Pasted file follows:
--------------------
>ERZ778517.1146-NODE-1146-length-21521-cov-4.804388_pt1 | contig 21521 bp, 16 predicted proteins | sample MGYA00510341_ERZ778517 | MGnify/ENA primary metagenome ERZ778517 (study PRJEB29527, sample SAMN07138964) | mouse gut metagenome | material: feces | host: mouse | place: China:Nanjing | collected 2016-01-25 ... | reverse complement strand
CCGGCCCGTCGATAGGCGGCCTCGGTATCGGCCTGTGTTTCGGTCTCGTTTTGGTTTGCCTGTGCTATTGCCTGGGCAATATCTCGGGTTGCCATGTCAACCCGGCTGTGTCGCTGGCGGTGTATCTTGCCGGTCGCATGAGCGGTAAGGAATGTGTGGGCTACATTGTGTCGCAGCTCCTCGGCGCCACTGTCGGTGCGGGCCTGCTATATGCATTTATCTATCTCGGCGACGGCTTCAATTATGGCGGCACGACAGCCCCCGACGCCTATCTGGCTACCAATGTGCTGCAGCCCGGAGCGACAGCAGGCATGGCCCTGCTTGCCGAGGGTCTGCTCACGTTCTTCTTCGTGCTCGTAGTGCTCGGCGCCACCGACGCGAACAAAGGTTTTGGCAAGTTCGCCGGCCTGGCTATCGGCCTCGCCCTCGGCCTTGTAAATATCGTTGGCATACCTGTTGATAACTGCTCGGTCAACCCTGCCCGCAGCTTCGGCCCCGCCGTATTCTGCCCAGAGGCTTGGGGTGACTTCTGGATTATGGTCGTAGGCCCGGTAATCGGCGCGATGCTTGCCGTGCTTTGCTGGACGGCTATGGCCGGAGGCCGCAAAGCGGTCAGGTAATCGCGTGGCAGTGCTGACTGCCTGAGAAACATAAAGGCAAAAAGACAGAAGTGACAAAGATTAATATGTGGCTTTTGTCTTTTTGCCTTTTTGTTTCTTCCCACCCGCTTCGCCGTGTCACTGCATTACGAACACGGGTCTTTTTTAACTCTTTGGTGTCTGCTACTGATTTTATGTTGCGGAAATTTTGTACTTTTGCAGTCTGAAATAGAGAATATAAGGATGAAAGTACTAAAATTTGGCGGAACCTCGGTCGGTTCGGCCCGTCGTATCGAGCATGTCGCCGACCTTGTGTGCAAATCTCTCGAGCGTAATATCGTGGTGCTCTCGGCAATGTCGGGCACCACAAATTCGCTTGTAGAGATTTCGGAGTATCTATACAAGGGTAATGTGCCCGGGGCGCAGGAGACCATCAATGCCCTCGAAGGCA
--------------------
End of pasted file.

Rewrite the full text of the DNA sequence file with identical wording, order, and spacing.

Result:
>ERZ778517.1146-NODE-1146-length-21521-cov-4.804388_pt1 | contig 21521 bp, 16 predicted proteins | sample MGYA00510341_ERZ778517 | MGnify/ENA primary metagenome ERZ778517 (study PRJEB29527, sample SAMN07138964) | mouse gut metagenome | material: feces | host: mouse | place: China:Nanjing | collected 2016-01-25 ... | reverse complement strand
CCGGCCCGTCGATAGGCGGCCTCGGTATCGGCCTGTGTTTCGGTCTCGTTTTGGTTTGCCTGTGCTATTGCCTGGGCAATATCTCGGGTTGCCATGTCAACCCGGCTGTGTCGCTGGCGGTGTATCTTGCCGGTCGCATGAGCGGTAAGGAATGTGTGGGCTACATTGTGTCGCAGCTCCTCGGCGCCACTGTCGGTGCGGGCCTGCTATATGCATTTATCTATCTCGGCGACGGCTTCAATTATGGCGGCACGACAGCCCCCGACGCCTATCTGGCTACCAATGTGCTGCAGCCCGGAGCGACAGCAGGCATGGCCCTGCTTGCCGAGGGTCTGCTCACGTTCTTCTTCGTGCTCGTAGTGCTCGGCGCCACCGACGCGAACAAAGGTTTTGGCAAGTTCGCCGGCCTGGCTATCGGCCTCGCCCTCGGCCTTGTAAATATCGTTGGCATACCTGTTGATAACTGCTCGGTCAACCCTGCCCGCAGCTTCGGCCCCGCCGTATTCTGCCCAGAGGCTTGGGGTGACTTCTGGATTATGGTCGTAGGCCCGGTAATCGGCGCGATGCTTGCCGTGCTTTGCTGGACGGCTATGGCCGGAGGCCGCAAAGCGGTCAGGTAATCGCGTGGCAGTGCTGACTGCCTGAGAAACATAAAGGCAAAAAGACAGAAGTGACAAAGATTAATATGTGGCTTTTGTCTTTTTGCCTTTTTGTTTCTTCCCACCCGCTTCGCCGTGTCACTGCATTACGAACACGGGTCTTTTTTAACTCTTTGGTGTCTGCTACTGATTTTATGTTGCGGAAATTTTGTACTTTTGCAGTCTGAAATAGAGAATATAAGGATGAAAGTACTAAAATTTGGCGGAACCTCGGTCGGTTCGGCCCGTCGTATCGAGCATGTCGCCGACCTTGTGTGCAAATCTCTCGAGCGTAATATCGTGGTGCTCTCGGCAATGTCGGGCACCACAAATTCGCTTGTAGAGATTTCGGAGTATCTATACAAGGGTAATGTGCCCGGGGCGCAGGAGACCATCAATGCCCTCGAAGGCA